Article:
Comments by the Government of Togo on the concluding observations of the Human Rights Committee*
[18 November 2003]
Comments by the Government of Togo
1. The Human Rights Committee, after considering the third periodic report of Togo (CCPR/GO/2001/3) at its seventy-sixth session, adopted its concluding observations (CCPR/CO/76/TGO) on 28 November 2002, in which it sought additional information from the Government of Togo concerning, in particular, one case of impunity, cases of arbitrary arrest and detention and one court ruling.
Case of Mr. Méléssoussou Edoh, former President of the National Union of Students and Trainees of Togo (UNESTO)
2. On 19 January 1998, Mr. Méléssoussou Edoh fell from a one-storey building. The circumstances of the accident remain unclear.
3. On 22 January 1998, he was transferred to the Yopougon university hospital in Abidjan (Côte d'Ivoire) and placed in the neurosurgery department, in the care of Dr. Varlet and Dr. Boni, for additional exploratory examinations and appropriate treatment. The Government of Togo paid his transport and in-patient costs.
4. On 23 March 1998, he was transferred to the Lomé university hospital, which he left on 23 September 2000. Since leaving the hospital, he has been receiving regular medical supervision and material and financial support, and his health has improved.
5. On 8 January 2003, Mr. Méléssoussou presented the Rector-Chancellor of the Universities of Togo and Rector of the University of Lomé with a request for assistance in the amount of 350,000 CFA francs, a request for the purchase of a wheelchair and crutches, and a request for a job.
2. Arbitrary arrests and detentions
(a) Case of El Hadj Arouna, President of the Federal Bureau of PDR-Assoli (Bafilo), and Mr. Ali-Mandjaye and Séidou Ouro-Salim, of the same bureau, arrested on 17 July 2002 and held without charge since that date in the civil prison of Kara
6. It is customary in Bafilo for imams to be chosen by rotation from four families, and when an imam dies, he is automatically replaced by his deputy.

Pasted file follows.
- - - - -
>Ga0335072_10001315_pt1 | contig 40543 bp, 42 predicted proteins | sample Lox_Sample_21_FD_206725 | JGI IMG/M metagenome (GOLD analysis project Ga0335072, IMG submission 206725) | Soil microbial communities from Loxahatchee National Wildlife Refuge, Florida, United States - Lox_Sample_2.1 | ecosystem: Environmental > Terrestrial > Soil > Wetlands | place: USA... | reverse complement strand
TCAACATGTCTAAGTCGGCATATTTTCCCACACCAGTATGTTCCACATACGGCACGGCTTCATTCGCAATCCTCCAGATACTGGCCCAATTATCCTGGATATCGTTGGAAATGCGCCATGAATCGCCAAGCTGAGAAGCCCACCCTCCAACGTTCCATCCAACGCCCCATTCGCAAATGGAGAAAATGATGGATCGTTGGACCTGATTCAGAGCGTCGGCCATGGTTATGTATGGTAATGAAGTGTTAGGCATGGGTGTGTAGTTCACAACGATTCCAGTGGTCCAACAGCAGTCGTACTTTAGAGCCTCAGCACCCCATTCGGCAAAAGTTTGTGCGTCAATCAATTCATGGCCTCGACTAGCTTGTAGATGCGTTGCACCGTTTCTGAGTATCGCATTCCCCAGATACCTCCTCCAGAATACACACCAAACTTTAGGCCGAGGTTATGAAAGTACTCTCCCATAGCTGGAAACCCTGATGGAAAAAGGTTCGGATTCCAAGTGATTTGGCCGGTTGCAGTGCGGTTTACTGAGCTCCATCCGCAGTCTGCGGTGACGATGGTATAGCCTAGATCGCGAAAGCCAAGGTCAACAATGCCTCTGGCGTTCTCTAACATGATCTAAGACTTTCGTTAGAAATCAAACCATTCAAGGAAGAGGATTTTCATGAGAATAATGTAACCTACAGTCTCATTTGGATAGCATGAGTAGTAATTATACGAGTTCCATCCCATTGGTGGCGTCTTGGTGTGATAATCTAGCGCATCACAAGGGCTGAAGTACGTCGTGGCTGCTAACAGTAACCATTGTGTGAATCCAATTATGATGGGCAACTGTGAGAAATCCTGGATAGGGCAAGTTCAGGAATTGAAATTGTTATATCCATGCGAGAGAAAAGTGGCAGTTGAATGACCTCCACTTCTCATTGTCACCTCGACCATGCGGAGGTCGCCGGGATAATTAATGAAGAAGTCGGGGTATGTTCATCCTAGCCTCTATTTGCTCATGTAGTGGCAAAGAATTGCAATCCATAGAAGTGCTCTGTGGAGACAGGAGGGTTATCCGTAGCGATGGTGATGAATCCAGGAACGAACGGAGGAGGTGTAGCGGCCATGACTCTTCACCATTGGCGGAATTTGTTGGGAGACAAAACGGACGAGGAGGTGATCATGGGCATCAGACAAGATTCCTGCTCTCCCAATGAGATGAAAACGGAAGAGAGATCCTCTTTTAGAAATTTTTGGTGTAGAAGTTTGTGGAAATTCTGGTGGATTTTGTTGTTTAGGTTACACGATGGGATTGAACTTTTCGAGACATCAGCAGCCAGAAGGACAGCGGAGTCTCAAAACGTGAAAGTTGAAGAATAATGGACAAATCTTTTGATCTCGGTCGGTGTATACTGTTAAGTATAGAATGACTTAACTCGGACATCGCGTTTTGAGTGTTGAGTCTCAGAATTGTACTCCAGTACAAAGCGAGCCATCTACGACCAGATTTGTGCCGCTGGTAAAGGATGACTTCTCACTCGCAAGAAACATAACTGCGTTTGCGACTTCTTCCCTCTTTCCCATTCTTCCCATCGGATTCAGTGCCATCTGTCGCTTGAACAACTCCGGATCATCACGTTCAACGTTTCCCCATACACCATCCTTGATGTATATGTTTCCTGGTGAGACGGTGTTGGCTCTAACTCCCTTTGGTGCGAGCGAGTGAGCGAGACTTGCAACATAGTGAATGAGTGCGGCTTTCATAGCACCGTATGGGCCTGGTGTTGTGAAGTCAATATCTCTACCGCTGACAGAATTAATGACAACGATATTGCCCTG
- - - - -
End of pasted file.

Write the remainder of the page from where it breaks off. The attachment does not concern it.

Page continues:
7. In April 2002, the imam of Bafilo, Abdouramane Bah-Traoré, died. In accordance with custom, his deputy Mamam Arouna was proposed as his successor and another deputy - Abdoussalami Bah-Traoré Ahmed - was appointed.
8. Mamam AROUNA opposed this decision by the administrative authorities. Saying that he was old and sick, he wished to yield the position of imam to which he was entitled to his son Mohamed YOUSSOUF, who had returned from KUWAIT following advanced Koranic studies. He considers that, since the late imam came from the Bah-Traoré family, custom dictated that the post of deputy should be allocated to the Alfa-Biao family.
9. An argument then arose between the supporters and opponents of Mamam AROUNA. The matter was put before the head of State. On 15 July 2002, with no solution having been found, Mamam AROUNA died.
10. When the administrative authorities went to his funeral the next day, they found their way barred by young people who said that they had received instructions from certain religious dignitaries.
11. Following the burial, Mourama Abiliya ISSA, a supporter of the late Mamam AROUNA, decided to close the main mosque in Bafilo and took away the keys, on the grounds that the mosque had been built by his brother.
12. At that moment, the police arrested Assane BAH-TRAORE, Tchalare ALI-MADJAYE, Sarakata AROUNA, Séidou OURO-SALIM, Mouhama ISSA, Abiliya, Zato Ousmanou Abdoulaye, Nouri Dini ALFA-BIAO and Moukaila FOFANA on charges of inciting rebellion and disturbing public order.
13. They were brought before the Kara prosecutor's office and taken to the town prison on 19 July 2002.
14. The supporters of Mamam AROUNA, who were furious, organized demonstrations in Bafilo the same day. They set up barricades and committed acts of vandalism.